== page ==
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Senate floor #009: Middle class tax increases

On October 29th, Senate Finance Committee Ranking Member Grassley spoke about health care tax increases. At the time he was talking about the Baucus bill, but his comments also apply to the Reid amendment.

According to the official Congressional scorekeepers – the Joint Committee on Taxation and the Congressional Budget Office – the Finance Committee bill contains over a half trillion dollars worth of tax increases, fees, and penalties on individuals and businesses.

The Joint Committee on Taxation – also known as Joint Tax – has testified that a significant percentage of these tax increases, fees, and penalties will be borne by middle class taxpayers. That is, families making $250,000 and singles making $200,000 a year.

Since then, the Senate Finance Committee Republican tax staff have received updated analysis for the Reid amendment. Here’s the staff summary.

The Joint Committee on Taxation (JCT) conducted a distributional analysis of how four tax provisions in the Reid bill – in the aggregate – affected people. The four tax provisions JCT analyzed were the (1) the advance-refundable tax credit for health insurance, (2) the high cost plan tax, (3) the medical expense deduction limitation, and (4) additional Medicare payroll tax.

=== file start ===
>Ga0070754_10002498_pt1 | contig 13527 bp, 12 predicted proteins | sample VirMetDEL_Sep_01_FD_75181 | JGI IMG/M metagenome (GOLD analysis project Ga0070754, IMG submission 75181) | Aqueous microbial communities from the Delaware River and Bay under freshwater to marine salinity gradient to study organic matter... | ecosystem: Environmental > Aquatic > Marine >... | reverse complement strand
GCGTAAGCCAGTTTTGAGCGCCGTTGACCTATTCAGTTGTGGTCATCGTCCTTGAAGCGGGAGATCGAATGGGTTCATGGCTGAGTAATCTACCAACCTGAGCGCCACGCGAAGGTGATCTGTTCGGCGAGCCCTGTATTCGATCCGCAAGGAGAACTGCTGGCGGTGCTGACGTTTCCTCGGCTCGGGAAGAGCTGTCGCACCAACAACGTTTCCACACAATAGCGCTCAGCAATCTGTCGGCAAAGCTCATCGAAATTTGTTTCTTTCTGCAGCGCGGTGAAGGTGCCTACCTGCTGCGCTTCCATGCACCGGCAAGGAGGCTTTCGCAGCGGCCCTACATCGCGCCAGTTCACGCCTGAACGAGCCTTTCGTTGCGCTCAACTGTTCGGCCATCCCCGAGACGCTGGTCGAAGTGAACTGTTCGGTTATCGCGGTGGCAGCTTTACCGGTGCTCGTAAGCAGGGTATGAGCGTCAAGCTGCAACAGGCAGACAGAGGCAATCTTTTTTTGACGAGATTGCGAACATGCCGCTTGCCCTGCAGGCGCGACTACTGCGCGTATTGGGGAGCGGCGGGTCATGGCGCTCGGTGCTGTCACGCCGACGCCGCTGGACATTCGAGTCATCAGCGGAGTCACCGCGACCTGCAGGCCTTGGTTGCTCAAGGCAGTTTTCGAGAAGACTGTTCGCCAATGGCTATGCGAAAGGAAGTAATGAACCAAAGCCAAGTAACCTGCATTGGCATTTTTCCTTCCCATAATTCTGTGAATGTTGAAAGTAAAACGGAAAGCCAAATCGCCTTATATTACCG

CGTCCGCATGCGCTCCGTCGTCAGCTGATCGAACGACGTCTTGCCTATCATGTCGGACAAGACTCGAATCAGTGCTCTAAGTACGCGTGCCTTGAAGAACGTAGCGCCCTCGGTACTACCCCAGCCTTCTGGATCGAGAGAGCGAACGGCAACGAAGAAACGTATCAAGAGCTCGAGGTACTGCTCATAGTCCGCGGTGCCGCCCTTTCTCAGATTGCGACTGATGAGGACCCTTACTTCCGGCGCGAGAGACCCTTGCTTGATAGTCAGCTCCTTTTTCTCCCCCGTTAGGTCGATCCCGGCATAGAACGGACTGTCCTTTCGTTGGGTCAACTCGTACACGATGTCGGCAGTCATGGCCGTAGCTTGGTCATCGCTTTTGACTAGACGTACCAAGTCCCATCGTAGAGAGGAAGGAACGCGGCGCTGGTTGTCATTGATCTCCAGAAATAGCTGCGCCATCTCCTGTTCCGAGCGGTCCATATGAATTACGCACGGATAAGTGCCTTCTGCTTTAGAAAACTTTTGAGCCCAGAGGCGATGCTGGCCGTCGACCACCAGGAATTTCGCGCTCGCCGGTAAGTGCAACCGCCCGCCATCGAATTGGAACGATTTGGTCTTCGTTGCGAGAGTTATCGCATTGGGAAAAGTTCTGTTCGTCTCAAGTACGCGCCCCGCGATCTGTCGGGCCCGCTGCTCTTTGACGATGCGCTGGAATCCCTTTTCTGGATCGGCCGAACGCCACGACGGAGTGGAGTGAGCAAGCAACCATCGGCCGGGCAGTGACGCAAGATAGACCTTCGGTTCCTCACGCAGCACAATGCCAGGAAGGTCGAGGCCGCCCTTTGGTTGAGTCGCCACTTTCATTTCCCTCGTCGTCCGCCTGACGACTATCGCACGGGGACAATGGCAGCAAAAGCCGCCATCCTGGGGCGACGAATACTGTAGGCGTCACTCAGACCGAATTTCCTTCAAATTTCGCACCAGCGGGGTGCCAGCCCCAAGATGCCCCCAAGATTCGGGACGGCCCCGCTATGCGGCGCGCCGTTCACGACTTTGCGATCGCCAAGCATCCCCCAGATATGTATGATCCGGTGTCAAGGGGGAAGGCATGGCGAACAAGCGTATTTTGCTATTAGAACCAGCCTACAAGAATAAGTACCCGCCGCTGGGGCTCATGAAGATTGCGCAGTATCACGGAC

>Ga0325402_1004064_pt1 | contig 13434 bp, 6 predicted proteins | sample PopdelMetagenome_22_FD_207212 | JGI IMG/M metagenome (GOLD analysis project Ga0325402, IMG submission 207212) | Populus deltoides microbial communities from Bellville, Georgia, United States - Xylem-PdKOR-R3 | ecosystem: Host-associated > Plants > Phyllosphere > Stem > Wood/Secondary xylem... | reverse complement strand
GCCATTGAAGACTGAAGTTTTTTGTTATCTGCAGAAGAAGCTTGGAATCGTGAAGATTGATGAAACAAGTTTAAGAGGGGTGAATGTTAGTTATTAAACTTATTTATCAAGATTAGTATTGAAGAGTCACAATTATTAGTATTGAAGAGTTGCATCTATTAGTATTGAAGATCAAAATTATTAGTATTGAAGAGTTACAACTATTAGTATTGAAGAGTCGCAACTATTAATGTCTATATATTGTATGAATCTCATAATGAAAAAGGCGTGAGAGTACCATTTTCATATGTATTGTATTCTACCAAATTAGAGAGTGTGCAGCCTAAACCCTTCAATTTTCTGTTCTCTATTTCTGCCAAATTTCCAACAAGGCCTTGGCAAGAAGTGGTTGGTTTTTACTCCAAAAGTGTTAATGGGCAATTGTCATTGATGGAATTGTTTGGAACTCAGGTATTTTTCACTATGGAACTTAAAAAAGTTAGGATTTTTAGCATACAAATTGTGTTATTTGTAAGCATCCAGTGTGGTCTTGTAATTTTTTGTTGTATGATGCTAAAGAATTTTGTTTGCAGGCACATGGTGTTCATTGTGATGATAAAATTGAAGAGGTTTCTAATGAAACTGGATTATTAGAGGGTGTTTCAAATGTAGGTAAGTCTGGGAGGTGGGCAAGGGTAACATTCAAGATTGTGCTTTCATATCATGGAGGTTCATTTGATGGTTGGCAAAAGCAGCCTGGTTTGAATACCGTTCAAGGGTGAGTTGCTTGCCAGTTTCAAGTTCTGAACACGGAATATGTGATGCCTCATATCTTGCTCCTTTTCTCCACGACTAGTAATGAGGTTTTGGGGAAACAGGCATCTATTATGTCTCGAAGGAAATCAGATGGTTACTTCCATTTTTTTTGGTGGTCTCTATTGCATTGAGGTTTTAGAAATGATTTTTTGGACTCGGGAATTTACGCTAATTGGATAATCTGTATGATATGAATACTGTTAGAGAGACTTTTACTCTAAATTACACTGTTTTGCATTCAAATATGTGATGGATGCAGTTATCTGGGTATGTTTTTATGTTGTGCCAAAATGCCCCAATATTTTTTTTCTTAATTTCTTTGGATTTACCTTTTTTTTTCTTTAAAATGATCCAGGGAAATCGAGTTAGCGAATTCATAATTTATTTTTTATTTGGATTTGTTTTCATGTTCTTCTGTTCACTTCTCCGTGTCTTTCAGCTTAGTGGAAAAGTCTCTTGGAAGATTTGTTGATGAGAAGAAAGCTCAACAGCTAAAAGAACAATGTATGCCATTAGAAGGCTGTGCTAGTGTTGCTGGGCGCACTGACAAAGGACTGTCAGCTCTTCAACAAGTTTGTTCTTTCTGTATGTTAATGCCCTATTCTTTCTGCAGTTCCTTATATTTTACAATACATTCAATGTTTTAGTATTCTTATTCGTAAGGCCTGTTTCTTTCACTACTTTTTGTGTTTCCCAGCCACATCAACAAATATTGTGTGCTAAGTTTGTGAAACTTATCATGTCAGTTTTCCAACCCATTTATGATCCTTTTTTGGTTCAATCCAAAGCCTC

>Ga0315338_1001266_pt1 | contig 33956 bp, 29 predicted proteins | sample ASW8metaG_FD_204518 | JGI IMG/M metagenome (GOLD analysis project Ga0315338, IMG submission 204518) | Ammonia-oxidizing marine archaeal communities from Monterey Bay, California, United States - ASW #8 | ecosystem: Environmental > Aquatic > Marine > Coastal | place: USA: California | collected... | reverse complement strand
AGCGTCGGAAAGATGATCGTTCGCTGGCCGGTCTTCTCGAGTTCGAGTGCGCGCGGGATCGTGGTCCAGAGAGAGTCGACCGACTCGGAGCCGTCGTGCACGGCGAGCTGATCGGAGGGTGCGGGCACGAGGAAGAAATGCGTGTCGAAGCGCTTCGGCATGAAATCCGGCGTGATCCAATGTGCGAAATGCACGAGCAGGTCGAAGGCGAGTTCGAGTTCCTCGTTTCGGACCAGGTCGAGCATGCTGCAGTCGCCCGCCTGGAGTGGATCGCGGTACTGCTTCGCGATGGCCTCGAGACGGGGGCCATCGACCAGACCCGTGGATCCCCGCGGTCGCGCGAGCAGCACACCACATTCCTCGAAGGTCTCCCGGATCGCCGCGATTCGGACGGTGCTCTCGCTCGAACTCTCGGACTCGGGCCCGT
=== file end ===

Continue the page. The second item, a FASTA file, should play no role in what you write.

• In 2019 – when the bill is in full effect – JCT’s distributional analysis shows that, on average, individuals making over $50,000 and families making over $75,000 would see their taxes go up under the Reid bill. In other words, out of those taxpayers affected by these four tax provisions, 42 million “middle class”families and individuals – those earning less than $200,000 – on average, would pay higher taxes under Majority Leader Reid’s amendment.
  • Again, this is after taking into account the tax effects of the advance-refundable tax credit for health insurance.

Millions of more middle class families and individuals could bear a tax increase from the health care industry “fees” proposed under the Reid bill.

  • Although JCT has not provided a distributional analysis of the effect of the “fees,” JCT and the Congressional Budget Office have testified to the Senate Finance Committee that these “fees” (1) would be passed through to health care consumers and (2) would increase health insurance premiums and prices for health care-related products. This means that any person with health insurance – either purchased from an insurance company or provided to workers through a self-insured arrangement – will see their premiums go up. In addition, any person purchasing or accessing a medical device (e.g., X-Rays or CT scans) will face higher costs.

Another clear example of a tax increase on people making less than $250,000 is the limitation on tax-free contributions to a Flexible Spending Arrangement or an FSA. This proposal taxes health benefits a worker receives “for the first time.”

  • Under the current tax laws, a worker may contribute to an FSA on a pre-tax basis and use those FSA contributions to pay for co-pays and deductibles tax-free. Currently, there is no limit on these contributions under the tax code. The Reid bill would limit FSA contributions to $2,500 for the first time. This means contributions over $2,500 would be taxed. The average worker that contributes to an FSA earns $55,000 a year. The typical worker that contributes more than $2,500 to their FSA has a serious medical condition. As a result, workers (1) with serious illnesses and (2) earning $55,000 would be paying more in taxes.
By | 2017-05-23T19:06:31+00:00 Wednesday, 2 December 2009|